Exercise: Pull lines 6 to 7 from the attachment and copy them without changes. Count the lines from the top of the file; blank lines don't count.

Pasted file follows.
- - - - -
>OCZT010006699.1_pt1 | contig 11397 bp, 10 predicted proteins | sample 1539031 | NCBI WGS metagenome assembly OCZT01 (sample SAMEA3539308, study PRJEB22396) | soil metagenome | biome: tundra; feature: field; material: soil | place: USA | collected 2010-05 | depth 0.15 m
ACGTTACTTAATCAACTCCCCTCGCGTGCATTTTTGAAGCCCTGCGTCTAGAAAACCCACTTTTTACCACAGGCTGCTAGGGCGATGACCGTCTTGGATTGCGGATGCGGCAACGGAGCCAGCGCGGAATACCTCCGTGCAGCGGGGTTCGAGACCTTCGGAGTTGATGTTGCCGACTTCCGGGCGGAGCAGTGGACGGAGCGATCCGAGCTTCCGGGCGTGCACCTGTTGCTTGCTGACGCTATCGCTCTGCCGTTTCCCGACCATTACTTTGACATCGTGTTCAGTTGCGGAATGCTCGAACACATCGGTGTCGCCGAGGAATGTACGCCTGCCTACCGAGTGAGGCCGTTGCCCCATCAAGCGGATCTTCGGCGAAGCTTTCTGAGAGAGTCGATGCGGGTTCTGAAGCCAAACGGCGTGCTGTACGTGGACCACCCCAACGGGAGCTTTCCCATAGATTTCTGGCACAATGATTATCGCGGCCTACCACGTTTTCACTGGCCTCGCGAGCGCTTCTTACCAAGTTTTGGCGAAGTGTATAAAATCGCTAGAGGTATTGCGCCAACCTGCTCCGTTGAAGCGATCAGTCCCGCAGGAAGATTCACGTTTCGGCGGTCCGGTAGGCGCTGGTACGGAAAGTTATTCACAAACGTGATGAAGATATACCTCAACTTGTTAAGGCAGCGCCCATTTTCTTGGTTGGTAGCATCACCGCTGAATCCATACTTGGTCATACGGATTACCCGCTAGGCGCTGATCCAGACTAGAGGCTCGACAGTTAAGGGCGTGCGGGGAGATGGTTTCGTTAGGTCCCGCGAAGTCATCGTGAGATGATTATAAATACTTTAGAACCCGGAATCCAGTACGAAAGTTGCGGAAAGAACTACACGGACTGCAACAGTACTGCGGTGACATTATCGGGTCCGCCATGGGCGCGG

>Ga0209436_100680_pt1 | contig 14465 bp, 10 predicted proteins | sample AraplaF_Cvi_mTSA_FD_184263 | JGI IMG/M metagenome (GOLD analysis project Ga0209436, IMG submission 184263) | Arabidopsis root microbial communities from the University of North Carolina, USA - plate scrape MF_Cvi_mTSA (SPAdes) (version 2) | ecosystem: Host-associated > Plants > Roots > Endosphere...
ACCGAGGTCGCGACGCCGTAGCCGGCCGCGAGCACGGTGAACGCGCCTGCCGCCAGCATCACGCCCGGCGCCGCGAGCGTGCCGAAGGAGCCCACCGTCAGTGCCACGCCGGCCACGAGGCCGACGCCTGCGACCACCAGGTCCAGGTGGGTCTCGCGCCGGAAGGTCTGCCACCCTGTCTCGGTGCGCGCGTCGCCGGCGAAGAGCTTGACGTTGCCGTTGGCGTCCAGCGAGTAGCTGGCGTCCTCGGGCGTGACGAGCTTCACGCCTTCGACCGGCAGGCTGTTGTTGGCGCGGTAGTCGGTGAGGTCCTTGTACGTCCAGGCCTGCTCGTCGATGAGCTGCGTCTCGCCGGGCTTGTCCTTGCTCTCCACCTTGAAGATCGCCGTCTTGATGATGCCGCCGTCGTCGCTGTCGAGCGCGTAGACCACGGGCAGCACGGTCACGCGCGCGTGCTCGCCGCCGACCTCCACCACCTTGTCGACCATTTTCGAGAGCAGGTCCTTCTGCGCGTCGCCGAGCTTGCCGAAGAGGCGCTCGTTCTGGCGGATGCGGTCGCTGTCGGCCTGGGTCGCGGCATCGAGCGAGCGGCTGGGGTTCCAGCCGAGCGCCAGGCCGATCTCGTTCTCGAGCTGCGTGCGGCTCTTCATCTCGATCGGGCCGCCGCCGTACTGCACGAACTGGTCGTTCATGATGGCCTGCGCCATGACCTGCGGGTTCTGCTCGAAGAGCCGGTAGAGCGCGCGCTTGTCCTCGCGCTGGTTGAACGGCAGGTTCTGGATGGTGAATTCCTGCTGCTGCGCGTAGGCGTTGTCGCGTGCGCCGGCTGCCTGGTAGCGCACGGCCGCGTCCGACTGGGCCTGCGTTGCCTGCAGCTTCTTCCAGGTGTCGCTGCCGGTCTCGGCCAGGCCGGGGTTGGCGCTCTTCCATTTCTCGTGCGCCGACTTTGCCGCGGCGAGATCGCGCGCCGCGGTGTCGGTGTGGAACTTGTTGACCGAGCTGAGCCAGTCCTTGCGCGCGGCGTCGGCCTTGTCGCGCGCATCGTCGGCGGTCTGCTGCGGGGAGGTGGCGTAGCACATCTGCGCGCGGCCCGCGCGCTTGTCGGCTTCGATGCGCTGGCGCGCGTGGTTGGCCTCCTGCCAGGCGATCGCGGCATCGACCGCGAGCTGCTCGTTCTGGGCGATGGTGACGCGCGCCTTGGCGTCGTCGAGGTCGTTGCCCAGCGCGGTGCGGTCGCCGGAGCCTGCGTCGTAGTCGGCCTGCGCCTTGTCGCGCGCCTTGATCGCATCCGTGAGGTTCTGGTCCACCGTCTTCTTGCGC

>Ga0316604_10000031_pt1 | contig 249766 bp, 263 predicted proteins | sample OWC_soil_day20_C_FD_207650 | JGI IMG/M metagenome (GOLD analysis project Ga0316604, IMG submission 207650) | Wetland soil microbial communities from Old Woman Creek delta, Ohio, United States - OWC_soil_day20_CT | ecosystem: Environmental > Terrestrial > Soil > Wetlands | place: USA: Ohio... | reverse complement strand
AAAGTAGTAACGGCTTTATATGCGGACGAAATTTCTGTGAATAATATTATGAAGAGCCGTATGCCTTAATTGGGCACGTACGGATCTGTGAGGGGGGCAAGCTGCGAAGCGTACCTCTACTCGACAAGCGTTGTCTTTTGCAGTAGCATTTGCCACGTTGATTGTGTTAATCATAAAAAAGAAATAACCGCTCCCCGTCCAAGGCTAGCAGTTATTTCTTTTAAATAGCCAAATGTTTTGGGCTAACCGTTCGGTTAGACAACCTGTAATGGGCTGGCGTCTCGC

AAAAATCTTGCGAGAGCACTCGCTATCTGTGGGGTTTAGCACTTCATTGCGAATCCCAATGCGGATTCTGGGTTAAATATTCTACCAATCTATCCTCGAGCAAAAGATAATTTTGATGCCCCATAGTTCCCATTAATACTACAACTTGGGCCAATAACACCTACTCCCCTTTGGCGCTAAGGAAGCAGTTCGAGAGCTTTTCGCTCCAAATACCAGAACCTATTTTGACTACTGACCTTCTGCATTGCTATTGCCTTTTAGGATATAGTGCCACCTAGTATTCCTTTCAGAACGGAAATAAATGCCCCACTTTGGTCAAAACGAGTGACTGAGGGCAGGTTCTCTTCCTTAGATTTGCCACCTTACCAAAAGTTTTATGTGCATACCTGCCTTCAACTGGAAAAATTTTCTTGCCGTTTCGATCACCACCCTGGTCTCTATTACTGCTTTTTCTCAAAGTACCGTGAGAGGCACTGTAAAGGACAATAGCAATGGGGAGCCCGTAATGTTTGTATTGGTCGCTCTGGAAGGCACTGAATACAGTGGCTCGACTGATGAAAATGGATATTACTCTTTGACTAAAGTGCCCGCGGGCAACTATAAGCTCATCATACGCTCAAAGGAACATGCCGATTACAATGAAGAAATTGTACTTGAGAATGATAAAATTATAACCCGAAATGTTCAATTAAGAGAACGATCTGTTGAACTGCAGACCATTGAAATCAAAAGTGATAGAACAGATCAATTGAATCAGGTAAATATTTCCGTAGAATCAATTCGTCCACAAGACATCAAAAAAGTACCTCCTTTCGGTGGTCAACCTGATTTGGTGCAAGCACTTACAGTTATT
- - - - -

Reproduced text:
AAAGTAGTAACGGCTTTATATGCGGACGAAATTTCTGTGAATAATATTATGAAGAGCCGTATGCCTTAATTGGGCACGTACGGATCTGTGAGGGGGGCAAGCTGCGAAGCGTACCTCTACTCGACAAGCGTTGTCTTTTGCAGTAGCATTTGCCACGTTGATTGTGTTAATCATAAAAAAGAAATAACCGCTCCCCGTCCAAGGCTAGCAGTTATTTCTTTTAAATAGCCAAATGTTTTGGGCTAACCGTTCGGTTAGACAACCTGTAATGGGCTGGCGTCTCGC

AAAAATCTTGCGAGAGCACTCGCTATCTGTGGGGTTTAGCACTTCATTGCGAATCCCAATGCGGATTCTGGGTTAAATATTCTACCAATCTATCCTCGAGCAAAAGATAATTTTGATGCCCCATAGTTCCCATTAATACTACAACTTGGGCCAATAACACCTACTCCCCTTTGGCGCTAAGGAAGCAGTTCGAGAGCTTTTCGCTCCAAATACCAGAACCTATTTTGACTACTGACCTTCTGCATTGCTATTGCCTTTTAGGATATAGTGCCACCTAGTATTCCTTTCAGAACGGAAATAAATGCCCCACTTTGGTCAAAACGAGTGACTGAGGGCAGGTTCTCTTCCTTAGATTTGCCACCTTACCAAAAGTTTTATGTGCATACCTGCCTTCAACTGGAAAAATTTTCTTGCCGTTTCGATCACCACCCTGGTCTCTATTACTGCTTTTTCTCAAAGTACCGTGAGAGGCACTGTAAAGGACAATAGCAATGGGGAGCCCGTAATGTTTGTATTGGTCGCTCTGGAAGGCACTGAATACAGTGGCTCGACTGATGAAAATGGATATTACTCTTTGACTAAAGTGCCCGCGGGCAACTATAAGCTCATCATACGCTCAAAGGAACATGCCGATTACAATGAAGAAATTGTACTTGAGAATGATAAAATTATAACCCGAAATGTTCAATTAAGAGAACGATCTGTTGAACTGCAGACCATTGAAATCAAAAGTGATAGAACAGATCAATTGAATCAGGTAAATATTTCCGTAGAATCAATTCGTCCACAAGACATCAAAAAAGTACCTCCTTTCGGTGGTCAACCTGATTTGGTGCAAGCACTTACAGTTATT